I can’t seek out advice, run plot ideas past anyone, or brag when I do something cool.
Last night, I posted on Facebook that I’d teared up a little when writing the final scene of Episode 9.
My friend Dani messaged me and demanded to know what happened in the scene to elicit such a reaction. While I was excited that Dani cared, and wanted to tell her all about it, I couldn’t because it wouldn’t made any sense unless she’d read the 450 pages that preceded the 4 that had turned on the water works.
Episode 9 is finished, which means I’m one episode away from completing Season One of the Top Secret NYU TV Series (don’t worry, it has a much cooler title).
While I’m bummed that I can’t blog about what I’m writing, I thought I could write a post about my creative process. Many people have asked me how I come up with the stories, and plot out an entire season on my own. Episode 9 was probably the most challenging to write so far, so I thought talking about how that went from brain to page might make for an interesting post.
I’ve never been big on outlines. I don’t use them when writing screenplays, and have only been using them on this project because I have 500 pages to write, a multitude of characters, and even more story lines that need to be tracked.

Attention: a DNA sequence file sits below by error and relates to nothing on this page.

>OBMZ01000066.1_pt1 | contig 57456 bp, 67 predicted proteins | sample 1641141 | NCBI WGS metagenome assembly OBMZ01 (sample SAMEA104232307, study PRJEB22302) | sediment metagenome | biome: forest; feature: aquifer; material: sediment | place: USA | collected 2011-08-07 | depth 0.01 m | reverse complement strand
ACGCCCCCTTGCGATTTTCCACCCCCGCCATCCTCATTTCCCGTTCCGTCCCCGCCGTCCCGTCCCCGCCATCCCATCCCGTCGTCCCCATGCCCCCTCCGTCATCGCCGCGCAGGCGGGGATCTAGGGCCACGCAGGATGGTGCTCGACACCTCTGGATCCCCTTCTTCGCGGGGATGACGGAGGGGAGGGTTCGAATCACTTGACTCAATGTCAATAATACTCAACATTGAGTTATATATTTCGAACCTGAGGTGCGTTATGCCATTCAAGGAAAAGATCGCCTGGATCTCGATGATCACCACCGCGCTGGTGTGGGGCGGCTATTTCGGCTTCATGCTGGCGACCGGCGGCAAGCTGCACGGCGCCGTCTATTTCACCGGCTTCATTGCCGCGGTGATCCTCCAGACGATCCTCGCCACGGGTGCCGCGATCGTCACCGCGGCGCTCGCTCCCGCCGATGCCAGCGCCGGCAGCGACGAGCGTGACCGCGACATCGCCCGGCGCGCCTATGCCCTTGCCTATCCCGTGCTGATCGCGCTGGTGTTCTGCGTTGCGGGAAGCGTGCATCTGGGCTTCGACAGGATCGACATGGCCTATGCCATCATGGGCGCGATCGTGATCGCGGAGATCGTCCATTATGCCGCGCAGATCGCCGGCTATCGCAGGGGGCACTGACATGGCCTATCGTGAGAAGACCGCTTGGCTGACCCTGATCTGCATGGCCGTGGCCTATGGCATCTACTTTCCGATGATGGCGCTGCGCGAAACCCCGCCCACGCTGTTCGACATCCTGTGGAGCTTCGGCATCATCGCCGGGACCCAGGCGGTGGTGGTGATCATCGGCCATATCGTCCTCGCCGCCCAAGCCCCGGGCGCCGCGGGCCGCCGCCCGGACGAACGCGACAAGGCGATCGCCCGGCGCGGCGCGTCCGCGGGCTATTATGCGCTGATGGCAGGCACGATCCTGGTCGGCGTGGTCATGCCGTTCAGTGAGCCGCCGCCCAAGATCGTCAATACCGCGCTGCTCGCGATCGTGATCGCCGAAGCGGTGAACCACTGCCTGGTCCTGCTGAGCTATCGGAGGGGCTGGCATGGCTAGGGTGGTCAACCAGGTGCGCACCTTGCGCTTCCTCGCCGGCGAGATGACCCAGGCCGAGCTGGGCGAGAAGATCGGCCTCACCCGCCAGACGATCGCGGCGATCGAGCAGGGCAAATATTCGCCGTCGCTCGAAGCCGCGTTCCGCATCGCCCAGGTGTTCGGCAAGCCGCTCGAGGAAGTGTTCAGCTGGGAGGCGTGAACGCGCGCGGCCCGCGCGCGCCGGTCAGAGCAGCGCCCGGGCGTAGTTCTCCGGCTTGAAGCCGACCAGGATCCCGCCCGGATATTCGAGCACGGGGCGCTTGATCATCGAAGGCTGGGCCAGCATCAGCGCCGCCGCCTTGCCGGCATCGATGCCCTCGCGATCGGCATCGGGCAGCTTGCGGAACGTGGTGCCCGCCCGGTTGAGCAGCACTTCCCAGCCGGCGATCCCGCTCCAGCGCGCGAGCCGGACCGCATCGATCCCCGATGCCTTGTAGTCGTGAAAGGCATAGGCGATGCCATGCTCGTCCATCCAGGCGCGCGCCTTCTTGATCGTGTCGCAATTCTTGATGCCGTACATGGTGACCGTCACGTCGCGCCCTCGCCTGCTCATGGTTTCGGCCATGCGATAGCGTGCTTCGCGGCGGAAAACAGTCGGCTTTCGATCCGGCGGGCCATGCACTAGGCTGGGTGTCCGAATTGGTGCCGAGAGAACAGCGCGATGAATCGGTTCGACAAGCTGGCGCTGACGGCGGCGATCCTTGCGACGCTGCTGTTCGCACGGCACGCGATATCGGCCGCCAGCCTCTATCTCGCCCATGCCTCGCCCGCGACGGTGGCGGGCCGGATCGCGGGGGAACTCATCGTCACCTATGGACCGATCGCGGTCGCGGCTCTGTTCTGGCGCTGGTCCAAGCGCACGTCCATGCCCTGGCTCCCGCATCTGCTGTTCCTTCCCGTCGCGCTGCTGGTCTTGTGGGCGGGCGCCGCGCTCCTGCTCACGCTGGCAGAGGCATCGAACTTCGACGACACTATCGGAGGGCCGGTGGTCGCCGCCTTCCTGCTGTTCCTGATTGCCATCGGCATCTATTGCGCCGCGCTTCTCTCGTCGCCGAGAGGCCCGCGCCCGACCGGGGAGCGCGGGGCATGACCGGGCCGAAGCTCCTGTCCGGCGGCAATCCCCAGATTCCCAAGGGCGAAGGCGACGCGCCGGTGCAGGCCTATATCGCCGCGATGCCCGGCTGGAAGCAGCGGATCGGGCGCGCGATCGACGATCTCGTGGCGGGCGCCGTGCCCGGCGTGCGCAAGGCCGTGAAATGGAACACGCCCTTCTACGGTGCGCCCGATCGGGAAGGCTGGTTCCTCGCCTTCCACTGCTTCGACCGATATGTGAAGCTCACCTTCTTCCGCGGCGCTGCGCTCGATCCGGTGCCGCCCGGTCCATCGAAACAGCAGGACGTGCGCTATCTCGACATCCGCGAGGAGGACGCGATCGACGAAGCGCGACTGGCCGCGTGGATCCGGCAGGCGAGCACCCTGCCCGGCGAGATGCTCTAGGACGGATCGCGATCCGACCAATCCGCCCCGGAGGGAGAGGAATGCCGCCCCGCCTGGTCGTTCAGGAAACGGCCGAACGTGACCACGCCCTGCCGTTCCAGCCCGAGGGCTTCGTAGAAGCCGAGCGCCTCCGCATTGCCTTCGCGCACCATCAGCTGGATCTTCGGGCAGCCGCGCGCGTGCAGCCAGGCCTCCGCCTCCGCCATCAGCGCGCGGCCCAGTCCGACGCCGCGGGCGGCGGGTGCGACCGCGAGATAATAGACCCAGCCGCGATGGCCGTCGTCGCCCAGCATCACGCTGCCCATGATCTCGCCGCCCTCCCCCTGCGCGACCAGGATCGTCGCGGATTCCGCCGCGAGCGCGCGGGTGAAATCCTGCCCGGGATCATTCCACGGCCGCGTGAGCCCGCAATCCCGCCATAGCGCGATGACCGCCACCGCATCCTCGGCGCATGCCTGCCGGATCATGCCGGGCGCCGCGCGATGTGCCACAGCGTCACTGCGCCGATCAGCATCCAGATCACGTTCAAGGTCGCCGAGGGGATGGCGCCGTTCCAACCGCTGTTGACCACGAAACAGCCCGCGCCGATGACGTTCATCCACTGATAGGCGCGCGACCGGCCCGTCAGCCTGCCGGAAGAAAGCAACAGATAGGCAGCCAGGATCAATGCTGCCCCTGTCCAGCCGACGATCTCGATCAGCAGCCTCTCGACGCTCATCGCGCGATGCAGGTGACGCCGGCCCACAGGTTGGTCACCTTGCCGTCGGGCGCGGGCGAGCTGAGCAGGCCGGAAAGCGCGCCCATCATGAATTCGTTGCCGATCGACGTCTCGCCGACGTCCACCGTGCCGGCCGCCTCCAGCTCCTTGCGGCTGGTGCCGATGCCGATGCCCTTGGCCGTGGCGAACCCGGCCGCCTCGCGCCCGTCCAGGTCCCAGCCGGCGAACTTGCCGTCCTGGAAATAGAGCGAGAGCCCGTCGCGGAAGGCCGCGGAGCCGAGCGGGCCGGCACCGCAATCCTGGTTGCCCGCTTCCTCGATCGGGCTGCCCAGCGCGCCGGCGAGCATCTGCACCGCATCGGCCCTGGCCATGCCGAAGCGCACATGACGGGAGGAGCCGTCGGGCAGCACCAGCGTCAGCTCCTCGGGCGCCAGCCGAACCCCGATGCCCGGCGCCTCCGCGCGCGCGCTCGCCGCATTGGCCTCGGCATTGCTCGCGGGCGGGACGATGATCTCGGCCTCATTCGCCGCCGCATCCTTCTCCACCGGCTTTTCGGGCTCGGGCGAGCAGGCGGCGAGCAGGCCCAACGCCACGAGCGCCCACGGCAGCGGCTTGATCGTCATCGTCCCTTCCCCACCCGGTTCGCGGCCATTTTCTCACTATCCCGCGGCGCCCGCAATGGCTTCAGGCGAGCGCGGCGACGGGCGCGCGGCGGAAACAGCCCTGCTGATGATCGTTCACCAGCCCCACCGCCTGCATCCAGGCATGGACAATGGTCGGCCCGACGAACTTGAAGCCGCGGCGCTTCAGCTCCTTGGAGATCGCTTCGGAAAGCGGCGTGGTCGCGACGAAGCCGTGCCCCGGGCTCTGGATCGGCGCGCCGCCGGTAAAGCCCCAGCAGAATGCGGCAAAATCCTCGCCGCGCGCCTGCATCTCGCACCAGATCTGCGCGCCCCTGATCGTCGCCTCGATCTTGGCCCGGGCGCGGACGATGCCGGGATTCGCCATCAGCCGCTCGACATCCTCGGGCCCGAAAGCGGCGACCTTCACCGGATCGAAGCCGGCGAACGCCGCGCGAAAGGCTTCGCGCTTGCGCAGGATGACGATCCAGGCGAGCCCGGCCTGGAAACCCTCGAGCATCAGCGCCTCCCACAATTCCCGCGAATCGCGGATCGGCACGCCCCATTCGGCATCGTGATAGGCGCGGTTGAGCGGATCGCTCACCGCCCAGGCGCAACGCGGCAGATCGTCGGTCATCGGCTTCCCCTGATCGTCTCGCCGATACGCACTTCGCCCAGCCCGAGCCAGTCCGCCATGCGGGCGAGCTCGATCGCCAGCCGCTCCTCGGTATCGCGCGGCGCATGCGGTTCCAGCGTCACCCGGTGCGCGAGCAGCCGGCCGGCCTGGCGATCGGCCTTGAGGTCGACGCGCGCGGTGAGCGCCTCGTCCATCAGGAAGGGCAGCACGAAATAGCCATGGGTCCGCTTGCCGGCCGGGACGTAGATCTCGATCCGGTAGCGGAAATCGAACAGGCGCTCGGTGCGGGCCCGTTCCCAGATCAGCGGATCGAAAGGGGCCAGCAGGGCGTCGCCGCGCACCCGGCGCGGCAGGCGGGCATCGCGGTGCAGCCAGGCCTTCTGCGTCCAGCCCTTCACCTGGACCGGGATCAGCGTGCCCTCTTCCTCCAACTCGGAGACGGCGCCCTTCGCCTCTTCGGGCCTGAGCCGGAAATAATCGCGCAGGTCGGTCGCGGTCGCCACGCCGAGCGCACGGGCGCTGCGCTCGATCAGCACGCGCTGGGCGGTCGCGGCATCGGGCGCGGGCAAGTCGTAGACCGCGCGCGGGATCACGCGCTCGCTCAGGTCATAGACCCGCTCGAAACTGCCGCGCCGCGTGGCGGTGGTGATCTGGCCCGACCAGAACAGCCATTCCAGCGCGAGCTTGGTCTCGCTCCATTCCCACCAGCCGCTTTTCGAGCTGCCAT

That’s way too much to keep track of in a brain already crammed with story ideas. Plus, I’m very conscious about keeping the budget under control, so it’s important to map out a story that can be told in the locations I’ve used in previous episodes.
Basically, I’ve got a lot on my plate, I’m writing every episode myself, and I have no one to point out continuity errors or plot holes to me. So I need to put it all down on paper first to make sure I’m not forgetting anything.
Ever since my producer told me to make it a 10 episode season, I had Episodes 8 and/or 9 set aside for a story arc about a guest star who visits and throws everything into disarray.
I was looking forward to writing this story because of its impact on two of the main characters. They totally hate each other, but the outsider is a threat to them both, so they have to call a temporary truce to work together to get rid of the threat.
I knew that would be fun to write, so as I slowly scrapped story ideas as the season progressed and I found myself running out of time to tell them, I made sure that this arc remained on the storyboard.
Once it was obvious that Episode 8 needed to be about something else, I knew that this story had to be in Episode 9. The only problem was, the outline was extremely thin.
All I had was that the character visits for the weekend, she is a threat to the two characters, chaos ensues, and the two sworn enemies are forced to work together.
I wasn’t really worried because this is when my brain works best. Let me open the door and allow you a quick tour of my brain.
I’m pretty sure my brain is wired with Predictive Analytics. All I need to do is start an idea, and my brain will come up with the most creative option to move the story along the track from Point A to its final destination somewhere around Point X.
The Predictive Analytics kick in again the next time I’m stumped, and that allows me to write the next scene. And so on and so on…